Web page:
GHOSTLIGHT – Review by Loren King

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This tender drama about a family grappling with grief is a paean to the transformative power of theater. If that sounds lofty, Ghostlight is anything but. It’s grounded in believable, well defined characters led by Keith Kupferer as Dan Mueller, a father fumbling through life in the wake of a tragedy but who begins to comes alive when he stumbles upon a community theater troupe and gets cast in their production of Romeo and Juliet.

Dan keeps his secret, seductive new life of table readings, rehearsals and all the highs and lows of readying an amateur show to himself. But soon his wife Sharon (Tara Mallen), feeling neglected and wresting with her own grief, and teen daughter Daisy (played by Kupferer and Mallen’s real-life daughter, Katherine Mallen Kupferer) whose rebellious behavior at school is an obvious indication of her anger and sadness, suspect that Dan is up to something. When it’s revealed that he’s in Romeo and Juliet, the play draws the family in and offers each a way to reckon with ghosts.

The film is the follow up project to Saint Frances from co-directors Kelly O’Sullivan and Alex Thompson. Besides the novelty of casting three real-life family members as the fractured Muellers, the film finds a lovely balance of heartfelt saga and the irresistible allure of backstage drama — it’s “Ordinary People” meets Waiting for Guffman.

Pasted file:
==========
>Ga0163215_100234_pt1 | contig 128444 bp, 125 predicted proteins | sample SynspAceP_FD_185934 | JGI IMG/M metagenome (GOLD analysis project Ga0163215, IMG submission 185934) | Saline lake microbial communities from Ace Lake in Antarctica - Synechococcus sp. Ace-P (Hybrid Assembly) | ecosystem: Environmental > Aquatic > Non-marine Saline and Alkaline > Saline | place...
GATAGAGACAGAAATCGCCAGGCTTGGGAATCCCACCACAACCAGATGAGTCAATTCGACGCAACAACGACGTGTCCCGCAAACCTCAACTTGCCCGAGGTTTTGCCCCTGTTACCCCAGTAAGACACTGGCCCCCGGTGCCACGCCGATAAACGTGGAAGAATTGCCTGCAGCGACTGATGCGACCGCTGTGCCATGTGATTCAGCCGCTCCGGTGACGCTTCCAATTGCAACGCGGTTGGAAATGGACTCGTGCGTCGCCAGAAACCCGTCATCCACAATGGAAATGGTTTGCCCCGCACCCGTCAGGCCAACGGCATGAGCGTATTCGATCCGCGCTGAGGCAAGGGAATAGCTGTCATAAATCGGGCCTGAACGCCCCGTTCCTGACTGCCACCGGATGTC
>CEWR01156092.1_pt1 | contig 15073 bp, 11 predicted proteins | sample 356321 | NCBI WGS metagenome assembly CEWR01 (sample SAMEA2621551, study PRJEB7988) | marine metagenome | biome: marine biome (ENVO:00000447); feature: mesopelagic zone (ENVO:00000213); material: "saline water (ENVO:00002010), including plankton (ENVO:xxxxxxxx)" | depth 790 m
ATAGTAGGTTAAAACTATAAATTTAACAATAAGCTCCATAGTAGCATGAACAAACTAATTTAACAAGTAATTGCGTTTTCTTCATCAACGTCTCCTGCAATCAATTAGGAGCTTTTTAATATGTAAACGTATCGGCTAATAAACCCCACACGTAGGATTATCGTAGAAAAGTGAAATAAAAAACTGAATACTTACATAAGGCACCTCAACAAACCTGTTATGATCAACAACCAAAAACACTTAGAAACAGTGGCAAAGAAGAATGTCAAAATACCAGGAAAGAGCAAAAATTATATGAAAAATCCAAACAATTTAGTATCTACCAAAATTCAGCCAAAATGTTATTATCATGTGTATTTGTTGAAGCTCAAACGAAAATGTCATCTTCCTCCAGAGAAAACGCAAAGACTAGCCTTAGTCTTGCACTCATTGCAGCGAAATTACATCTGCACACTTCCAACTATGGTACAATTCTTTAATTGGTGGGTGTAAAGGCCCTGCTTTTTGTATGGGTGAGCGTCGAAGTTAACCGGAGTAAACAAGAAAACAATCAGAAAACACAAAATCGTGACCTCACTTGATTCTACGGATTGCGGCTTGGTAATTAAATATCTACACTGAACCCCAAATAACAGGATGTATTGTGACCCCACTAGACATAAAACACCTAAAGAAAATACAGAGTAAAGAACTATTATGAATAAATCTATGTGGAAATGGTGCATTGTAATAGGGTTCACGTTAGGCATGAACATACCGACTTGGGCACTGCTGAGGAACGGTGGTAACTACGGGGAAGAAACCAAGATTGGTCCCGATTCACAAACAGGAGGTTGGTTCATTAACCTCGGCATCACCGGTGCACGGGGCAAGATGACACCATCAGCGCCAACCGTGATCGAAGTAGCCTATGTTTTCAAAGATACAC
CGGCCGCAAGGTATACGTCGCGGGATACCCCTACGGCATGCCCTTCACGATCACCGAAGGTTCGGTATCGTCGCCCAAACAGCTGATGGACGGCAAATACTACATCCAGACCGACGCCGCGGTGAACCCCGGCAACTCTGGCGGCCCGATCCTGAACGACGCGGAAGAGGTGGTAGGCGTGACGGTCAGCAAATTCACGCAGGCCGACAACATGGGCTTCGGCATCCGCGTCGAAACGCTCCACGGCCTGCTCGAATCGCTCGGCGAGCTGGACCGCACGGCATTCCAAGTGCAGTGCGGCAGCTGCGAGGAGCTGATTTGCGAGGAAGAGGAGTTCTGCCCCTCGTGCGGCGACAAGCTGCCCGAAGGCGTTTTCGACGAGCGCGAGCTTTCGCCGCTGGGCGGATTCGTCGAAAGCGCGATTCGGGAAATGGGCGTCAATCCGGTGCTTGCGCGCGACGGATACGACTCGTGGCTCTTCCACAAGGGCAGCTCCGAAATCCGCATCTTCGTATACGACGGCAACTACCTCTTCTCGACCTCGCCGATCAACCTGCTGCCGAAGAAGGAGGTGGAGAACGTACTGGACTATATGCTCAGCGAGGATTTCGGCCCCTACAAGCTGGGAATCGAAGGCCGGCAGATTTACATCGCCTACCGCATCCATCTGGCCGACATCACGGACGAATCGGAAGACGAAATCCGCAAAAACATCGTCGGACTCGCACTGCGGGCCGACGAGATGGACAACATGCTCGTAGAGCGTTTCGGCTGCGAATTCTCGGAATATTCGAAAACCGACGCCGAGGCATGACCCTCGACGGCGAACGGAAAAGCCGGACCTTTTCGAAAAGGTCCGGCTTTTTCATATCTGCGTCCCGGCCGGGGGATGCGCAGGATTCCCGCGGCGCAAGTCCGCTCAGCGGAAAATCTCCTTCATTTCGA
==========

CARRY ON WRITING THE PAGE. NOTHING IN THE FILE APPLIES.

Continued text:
The acting is superb top to bottom but the real star that emerges, in the play and in the film, is seasoned actress and troupe leader Rita (Dolly de Leon). It’s Rita who senses something in Dan and asks him to join the scrappy local company because, she tells him, he looks like he could use to become someone else. Rita knows she’s a bit old to play Juliet, but what’s the point of a volunteer, hardworking company if not to fulfill one dreams and play the great roles? Ghostlight is stocked with pleasures such as Rita and Daisy singing Rodgers and Hammerstein at a karaoke bar. The film celebrates creativity while also showing the disappointments and the limitations of low-budget, local theater.

It might be a bit schematic that Romeo and Juliet mirrors the family’s real life tragedy — the details of which are effectively revealed later in the film. But by letting Dan act the part of Romeo (a humorous accident), he begins to understand what happened and even to forgive himself. It’s a moving and unforgettable depiction of empathy and the enduring power and poetry of Shakespeare.

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Loren King

Loren King's features and film reviews appear regularly in the Boston Globe, Boston Spirit magazine and the Provincetown Banner. She writes Scene Here, a localfilm column, in the Boston Sunday Globe. A member of the Boston Society of Film Critics since 2002, she served as its president for five years.